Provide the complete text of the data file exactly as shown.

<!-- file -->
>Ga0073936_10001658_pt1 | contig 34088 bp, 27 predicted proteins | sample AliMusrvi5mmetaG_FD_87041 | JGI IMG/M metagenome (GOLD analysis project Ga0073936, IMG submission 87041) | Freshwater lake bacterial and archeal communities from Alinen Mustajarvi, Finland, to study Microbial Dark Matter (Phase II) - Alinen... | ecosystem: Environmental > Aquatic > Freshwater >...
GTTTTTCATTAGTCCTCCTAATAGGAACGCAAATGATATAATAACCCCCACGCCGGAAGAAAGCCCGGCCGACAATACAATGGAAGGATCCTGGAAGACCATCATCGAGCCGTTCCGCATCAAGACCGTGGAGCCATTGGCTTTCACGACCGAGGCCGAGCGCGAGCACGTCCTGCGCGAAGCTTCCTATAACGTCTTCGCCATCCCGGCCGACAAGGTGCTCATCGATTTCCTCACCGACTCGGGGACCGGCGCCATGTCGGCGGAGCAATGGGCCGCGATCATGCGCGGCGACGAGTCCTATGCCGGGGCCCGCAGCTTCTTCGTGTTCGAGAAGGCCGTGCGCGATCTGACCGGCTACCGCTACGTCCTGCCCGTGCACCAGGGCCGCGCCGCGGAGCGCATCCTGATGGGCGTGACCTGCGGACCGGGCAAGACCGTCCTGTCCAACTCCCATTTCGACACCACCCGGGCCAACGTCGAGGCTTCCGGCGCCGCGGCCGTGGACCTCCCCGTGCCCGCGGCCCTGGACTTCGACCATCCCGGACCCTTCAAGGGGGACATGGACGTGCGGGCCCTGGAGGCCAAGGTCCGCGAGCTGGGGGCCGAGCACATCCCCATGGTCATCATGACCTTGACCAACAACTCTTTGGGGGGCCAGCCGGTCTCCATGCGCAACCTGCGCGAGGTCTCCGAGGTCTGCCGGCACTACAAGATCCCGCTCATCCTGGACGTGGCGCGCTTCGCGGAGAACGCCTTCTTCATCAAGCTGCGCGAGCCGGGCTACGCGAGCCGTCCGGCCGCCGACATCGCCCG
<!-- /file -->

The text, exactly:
>Ga0073936_10001658_pt1 | contig 34088 bp, 27 predicted proteins | sample AliMusrvi5mmetaG_FD_87041 | JGI IMG/M metagenome (GOLD analysis project Ga0073936, IMG submission 87041) | Freshwater lake bacterial and archeal communities from Alinen Mustajarvi, Finland, to study Microbial Dark Matter (Phase II) - Alinen... | ecosystem: Environmental > Aquatic > Freshwater >...
GTTTTTCATTAGTCCTCCTAATAGGAACGCAAATGATATAATAACCCCCACGCCGGAAGAAAGCCCGGCCGACAATACAATGGAAGGATCCTGGAAGACCATCATCGAGCCGTTCCGCATCAAGACCGTGGAGCCATTGGCTTTCACGACCGAGGCCGAGCGCGAGCACGTCCTGCGCGAAGCTTCCTATAACGTCTTCGCCATCCCGGCCGACAAGGTGCTCATCGATTTCCTCACCGACTCGGGGACCGGCGCCATGTCGGCGGAGCAATGGGCCGCGATCATGCGCGGCGACGAGTCCTATGCCGGGGCCCGCAGCTTCTTCGTGTTCGAGAAGGCCGTGCGCGATCTGACCGGCTACCGCTACGTCCTGCCCGTGCACCAGGGCCGCGCCGCGGAGCGCATCCTGATGGGCGTGACCTGCGGACCGGGCAAGACCGTCCTGTCCAACTCCCATTTCGACACCACCCGGGCCAACGTCGAGGCTTCCGGCGCCGCGGCCGTGGACCTCCCCGTGCCCGCGGCCCTGGACTTCGACCATCCCGGACCCTTCAAGGGGGACATGGACGTGCGGGCCCTGGAGGCCAAGGTCCGCGAGCTGGGGGCCGAGCACATCCCCATGGTCATCATGACCTTGACCAACAACTCTTTGGGGGGCCAGCCGGTCTCCATGCGCAACCTGCGCGAGGTCTCCGAGGTCTGCCGGCACTACAAGATCCCGCTCATCCTGGACGTGGCGCGCTTCGCGGAGAACGCCTTCTTCATCAAGCTGCGCGAGCCGGGCTACGCGAGCCGTCCGGCCGCCGACATCGCCCG